what tion class ofnuclearenergy can of problem be called receives 'nuclear bymeans an technology' adequate ofchain rather reactions treatment. than in to fissionable On pure the science. other sub-

hand, comparatively little is said about the large-scale energy libera-

stances, since it is felt that this class of problem belongs more to

involved. volume. Consequently Newimportantfindings,whichappearedduringtheprinting ChapterXI,which treats the problem ofnuclear chain

reactions, is limitedto purely schematic descriptions ofthe processes

of this book, are included hi the appendixes at the end of the

the It fourth maybeadded edition ofthe in conclusionthattheauthors book will represent the final certainlyhopethat version ofthe

theory ofthe atomic nucleus.

September 1947

G. G.

C. L. C.

LOS ALAMOS.

NEW MEXICO.

CONTENTS

I. GENERAL PROPERTIES OF THE ATOMIC NUCLEUS .

II.

THE GENERAL FORCES THEORY BETWEEN OF NUCLEAR NUCLEONS STRUCTURE

.

.

III. THEORIES OF NUCLEAR FORCES

IV.

V. THE PROCESS OF ^-TRANSFORMATION .

.

.

.

.

1

.32

.53

83

.112

VI. SPONTANEOUSDISINTEGRATIONOFATOMICNUCLEI 146 XI. NUCLEAR CHAIN REACTIONS

VII. ELECTROMAGNETIC RADIATION OF NUCLEI .

VIII. NUCLEAR COLLISIONS

.

.

.

.

IX. NUCLEAR TRANSFORMATIONS .

X. THERMONUCLEAR REACTIONS

.

.

.

.178

.207

230

264

.317

APPENDIXES

.

INDEX OF AUTHORS

INDEX OF SUBJECTS

.

.

.

.

.

.

.

.

.

.

.328

338-

.342

LIST OF PLATES

PlateI facespage 32, Plates II-Varebetween

pages 256 and 257.

I

GENERAL PROPERTIES OF THE ATOMIC NUCLEUS

1. Atoms, nuclei, nucleons

IN its incessant effort to become adjusted to the immense complexity tion. This desire to reduce the observed complexity ofnature to the

logical simplicityofbasic postulatesrepresents the main drivingforce

in the development of science, and the degree of simplification thus

physical world can be derived bythe method ofpurely logical deduc-

elementary notions and laws from which the entire picture of the

phenomena ofthe phenomena and to ofnature, reduce them the humanmind to the smallest strives possible to analysethese number of

the achieved progress (as ofscience characterized towards by the its number final goal. ofelementary notions and

laws necessary for complete deduction) can be used as a measure of

development It goes without were saying consideredas that this beingelementaryoften search for basic elementarypostu- turnedoutto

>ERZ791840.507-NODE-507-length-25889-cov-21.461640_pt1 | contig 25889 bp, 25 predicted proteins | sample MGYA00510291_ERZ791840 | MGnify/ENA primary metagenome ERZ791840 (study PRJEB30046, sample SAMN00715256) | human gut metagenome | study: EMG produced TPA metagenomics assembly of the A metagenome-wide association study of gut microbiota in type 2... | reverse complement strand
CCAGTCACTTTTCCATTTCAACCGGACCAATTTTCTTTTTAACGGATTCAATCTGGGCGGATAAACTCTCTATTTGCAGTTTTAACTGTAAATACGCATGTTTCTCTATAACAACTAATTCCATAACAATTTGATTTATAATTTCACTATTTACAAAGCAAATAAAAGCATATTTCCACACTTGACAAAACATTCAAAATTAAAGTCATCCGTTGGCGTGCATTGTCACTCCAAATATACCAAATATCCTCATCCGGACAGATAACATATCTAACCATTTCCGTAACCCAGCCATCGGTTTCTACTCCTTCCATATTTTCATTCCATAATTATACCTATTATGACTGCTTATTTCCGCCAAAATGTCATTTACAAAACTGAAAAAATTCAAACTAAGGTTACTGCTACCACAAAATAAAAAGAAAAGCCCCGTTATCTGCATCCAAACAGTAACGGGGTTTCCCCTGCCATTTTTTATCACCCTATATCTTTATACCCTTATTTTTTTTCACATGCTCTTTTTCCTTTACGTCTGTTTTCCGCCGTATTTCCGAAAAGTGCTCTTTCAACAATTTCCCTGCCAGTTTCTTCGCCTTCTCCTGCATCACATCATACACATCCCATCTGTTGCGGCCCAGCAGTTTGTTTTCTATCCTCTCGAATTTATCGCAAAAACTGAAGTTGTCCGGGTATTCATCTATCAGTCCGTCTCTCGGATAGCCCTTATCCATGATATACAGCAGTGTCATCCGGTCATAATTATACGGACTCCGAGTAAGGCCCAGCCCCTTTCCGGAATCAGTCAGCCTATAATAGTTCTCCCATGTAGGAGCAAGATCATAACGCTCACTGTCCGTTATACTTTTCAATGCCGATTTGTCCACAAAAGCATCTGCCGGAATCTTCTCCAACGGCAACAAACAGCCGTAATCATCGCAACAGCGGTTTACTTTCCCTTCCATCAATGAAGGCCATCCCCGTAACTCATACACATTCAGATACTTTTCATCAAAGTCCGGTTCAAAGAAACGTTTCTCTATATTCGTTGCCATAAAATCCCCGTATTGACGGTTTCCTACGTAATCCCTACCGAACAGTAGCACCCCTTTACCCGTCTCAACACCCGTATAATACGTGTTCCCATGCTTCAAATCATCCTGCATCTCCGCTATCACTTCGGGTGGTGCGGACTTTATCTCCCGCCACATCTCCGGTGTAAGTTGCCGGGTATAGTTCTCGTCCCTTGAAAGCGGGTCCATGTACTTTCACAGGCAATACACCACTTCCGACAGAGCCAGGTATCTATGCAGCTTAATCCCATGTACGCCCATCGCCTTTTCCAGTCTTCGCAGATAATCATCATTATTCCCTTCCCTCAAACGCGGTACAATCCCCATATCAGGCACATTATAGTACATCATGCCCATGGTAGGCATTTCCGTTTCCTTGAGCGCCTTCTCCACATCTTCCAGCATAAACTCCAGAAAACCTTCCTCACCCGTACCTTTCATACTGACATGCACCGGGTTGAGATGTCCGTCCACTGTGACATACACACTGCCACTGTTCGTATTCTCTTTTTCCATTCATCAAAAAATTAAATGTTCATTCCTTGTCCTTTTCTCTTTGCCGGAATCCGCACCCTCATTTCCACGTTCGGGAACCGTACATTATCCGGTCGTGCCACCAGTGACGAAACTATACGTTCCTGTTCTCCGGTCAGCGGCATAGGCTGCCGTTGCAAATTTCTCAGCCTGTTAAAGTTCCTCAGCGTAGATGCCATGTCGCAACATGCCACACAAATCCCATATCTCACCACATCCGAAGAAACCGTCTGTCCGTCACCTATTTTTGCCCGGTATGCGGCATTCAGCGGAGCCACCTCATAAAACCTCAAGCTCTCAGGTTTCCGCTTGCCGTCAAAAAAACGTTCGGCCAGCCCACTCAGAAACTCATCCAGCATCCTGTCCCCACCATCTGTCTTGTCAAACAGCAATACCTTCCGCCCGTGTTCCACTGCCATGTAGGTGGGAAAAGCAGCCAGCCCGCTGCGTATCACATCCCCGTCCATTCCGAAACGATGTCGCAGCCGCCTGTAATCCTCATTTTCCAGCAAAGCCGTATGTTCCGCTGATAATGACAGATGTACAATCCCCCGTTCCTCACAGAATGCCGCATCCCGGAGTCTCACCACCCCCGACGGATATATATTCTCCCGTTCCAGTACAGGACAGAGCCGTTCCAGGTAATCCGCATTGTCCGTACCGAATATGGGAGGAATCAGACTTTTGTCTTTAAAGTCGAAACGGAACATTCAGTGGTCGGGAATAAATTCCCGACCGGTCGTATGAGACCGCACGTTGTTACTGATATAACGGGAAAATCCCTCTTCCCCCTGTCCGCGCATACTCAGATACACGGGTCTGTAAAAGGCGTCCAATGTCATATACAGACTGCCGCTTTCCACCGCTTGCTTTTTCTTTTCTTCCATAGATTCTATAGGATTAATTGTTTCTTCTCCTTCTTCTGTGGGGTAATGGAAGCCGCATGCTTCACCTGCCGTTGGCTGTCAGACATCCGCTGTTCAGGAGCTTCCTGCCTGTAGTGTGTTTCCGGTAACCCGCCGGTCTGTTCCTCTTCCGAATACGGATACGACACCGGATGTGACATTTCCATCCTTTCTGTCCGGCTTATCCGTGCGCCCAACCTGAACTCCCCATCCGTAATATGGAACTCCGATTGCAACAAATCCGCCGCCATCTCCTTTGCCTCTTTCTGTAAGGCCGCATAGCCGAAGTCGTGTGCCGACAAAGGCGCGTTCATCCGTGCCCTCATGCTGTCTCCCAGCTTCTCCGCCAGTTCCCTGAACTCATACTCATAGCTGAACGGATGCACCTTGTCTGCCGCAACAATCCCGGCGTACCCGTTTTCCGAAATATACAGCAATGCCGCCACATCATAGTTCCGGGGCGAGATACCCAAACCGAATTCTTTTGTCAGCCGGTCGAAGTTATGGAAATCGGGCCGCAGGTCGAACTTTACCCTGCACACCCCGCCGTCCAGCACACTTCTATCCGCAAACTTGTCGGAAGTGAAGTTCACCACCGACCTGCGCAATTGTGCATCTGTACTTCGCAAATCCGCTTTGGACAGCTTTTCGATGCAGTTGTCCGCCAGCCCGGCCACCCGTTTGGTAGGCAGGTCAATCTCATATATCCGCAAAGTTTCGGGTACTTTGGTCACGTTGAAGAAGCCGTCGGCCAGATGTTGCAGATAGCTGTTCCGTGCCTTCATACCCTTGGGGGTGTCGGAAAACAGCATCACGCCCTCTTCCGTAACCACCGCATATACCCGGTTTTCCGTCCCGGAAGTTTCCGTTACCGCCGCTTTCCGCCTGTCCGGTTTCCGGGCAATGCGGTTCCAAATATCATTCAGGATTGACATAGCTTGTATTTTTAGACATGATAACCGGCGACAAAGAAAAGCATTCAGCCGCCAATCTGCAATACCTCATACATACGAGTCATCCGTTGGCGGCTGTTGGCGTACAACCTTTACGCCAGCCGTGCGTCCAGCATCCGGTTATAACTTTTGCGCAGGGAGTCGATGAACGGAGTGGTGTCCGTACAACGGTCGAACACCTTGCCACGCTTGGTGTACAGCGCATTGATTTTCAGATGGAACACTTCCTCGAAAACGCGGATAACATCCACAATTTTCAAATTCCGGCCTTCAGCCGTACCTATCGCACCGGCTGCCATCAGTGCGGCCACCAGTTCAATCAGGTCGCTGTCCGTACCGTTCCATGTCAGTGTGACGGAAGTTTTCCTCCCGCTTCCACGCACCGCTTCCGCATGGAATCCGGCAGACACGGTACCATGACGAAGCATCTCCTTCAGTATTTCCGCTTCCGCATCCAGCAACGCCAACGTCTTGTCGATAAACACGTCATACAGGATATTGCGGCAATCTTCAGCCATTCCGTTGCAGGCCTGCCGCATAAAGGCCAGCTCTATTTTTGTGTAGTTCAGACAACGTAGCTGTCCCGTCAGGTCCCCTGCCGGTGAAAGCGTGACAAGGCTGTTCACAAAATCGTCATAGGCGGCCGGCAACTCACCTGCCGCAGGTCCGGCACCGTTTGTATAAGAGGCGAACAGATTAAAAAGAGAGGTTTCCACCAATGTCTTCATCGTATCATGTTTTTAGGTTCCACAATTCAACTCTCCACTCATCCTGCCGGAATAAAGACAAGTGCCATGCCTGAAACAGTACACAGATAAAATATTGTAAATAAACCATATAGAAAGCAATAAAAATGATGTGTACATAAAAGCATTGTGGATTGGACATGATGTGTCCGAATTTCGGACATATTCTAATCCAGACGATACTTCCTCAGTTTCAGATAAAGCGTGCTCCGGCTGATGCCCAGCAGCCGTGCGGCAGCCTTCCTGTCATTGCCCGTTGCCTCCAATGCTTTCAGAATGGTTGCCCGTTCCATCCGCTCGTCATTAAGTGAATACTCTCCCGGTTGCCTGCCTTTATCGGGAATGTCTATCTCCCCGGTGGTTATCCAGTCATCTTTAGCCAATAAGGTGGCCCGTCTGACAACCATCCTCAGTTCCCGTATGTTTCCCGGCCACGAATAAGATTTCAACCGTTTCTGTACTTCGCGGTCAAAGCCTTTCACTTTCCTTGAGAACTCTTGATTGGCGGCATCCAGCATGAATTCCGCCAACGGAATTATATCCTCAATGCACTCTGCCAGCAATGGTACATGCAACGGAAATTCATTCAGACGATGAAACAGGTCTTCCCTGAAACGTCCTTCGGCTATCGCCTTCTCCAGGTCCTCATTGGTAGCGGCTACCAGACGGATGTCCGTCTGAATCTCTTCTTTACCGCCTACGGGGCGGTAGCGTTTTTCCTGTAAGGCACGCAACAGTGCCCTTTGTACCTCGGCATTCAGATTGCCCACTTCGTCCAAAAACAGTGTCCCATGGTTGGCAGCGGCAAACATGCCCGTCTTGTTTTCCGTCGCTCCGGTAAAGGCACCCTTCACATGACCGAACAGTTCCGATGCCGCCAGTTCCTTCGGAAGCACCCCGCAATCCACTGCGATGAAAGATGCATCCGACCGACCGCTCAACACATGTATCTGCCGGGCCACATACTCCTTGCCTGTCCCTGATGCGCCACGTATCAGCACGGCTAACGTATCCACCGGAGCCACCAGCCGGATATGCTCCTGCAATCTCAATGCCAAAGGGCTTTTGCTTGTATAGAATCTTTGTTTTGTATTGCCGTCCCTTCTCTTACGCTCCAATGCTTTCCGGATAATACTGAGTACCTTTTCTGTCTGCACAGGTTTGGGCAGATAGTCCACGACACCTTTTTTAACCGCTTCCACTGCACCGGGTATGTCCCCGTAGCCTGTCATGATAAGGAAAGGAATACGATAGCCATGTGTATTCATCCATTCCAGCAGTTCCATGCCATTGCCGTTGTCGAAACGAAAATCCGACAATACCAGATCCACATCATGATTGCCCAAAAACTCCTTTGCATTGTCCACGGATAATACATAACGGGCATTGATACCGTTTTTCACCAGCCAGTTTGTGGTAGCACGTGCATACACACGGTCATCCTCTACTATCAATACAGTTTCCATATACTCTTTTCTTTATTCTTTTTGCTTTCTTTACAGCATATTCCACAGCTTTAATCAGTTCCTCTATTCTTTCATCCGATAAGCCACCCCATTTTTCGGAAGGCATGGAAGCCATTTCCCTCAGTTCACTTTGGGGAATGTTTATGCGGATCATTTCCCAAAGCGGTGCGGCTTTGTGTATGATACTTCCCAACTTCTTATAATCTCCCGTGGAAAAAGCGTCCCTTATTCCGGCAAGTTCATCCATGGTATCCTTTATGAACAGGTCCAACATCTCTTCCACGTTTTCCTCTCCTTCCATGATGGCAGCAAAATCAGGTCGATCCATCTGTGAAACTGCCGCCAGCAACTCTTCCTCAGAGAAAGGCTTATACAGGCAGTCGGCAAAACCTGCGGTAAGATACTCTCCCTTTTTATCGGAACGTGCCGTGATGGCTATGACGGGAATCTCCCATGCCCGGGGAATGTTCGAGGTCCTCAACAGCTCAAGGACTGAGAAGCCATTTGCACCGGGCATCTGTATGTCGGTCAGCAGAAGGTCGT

latesresultssometimesinover-simplificationofthetheoreticalpicture

thusobtained,andthatthenotionsthatatacertainepochofscientific be quite complexwhensome previously neglected or later discovered

empiricalfacts weretakeninto consideration. However, studyingthe

history ofscience for the few thousand years ofits existence, one can

hardlyescape the conviction that, in spite ofall these upsanddowns, matter led the philosophers of ancient Greece to the recognition of

four basic elements from which the world was supposed to be made ;

simplicity underlying the apparent complexity of different forms of

At the dawn of the scientific study of matter, the desire for basic

number of basic postulates represents a converging process.

the reduction of the complexity of nature to a comparatively small

these are stone, water, air, and fire. According to the ideas first atoms, wood as a mixture of the atoms of stone, water, and fire,

formulated by Democritus, these four elementary substances were

made up of a large number of essentially indivisible particles, the

atoms responsible which, for being the formation mixed in of different all the variety proportions, ofknown were substances. deemed

mixed Thus the in different soil was considered proportions as (more being fire a mixture in gold, ofstone- less in iron). and water-

whereas various metals were looked upon as stone- and fire-atoms

3595.61

B

2

GENERAL PROPERTIES OF ATOMIC NUCLEUS Chap. I, 1

Further development of science extended and amplified these

ancient views without, however, changing essentially the funda-

mental idea. The three 'material' elements, stone, water, and air,

were replaced by ninety-two chemical elements, whereas the atoms

of fire evolved into the notion ofradiant energy, and later into the

modern idea oflight quanta. This transition from only afew atomic

species, as proposed by the ancient philosophers, to a much larger

numberofdistinctelementswhicharerequiredtoestablishthescience

ofchemistry represents a typical * forced retreat ' on ourwaytowards densation 9 of a single basic element, viz. hydrogen. Prout based his

views on contemporary estimates ofatomic weights whichseemed to

indicate that the weights of different atomic species relative to

hydrogen were always represented by integers. This far-seeing

hypothesis was 'disproved', however, and thrown into oblivion by

more precise chemical measurements which showed that 'Prout's

integer rule' held only in first approximation, and that in some

cases (as in chlorine with chemical atomic weight 35*5) it did not ofvariousisotopes oftheelement. Furthermore, it became clear that

areobservedeveninthe the small deviations from casesofsingleisotopesmustbeinterpretedon Prout J s integer rule (mass-defects) which

thebasis ofthe relativistic mass-energyrelationas dueto theinternal

weights represent, in general, onlytheweightedmeans oftheweights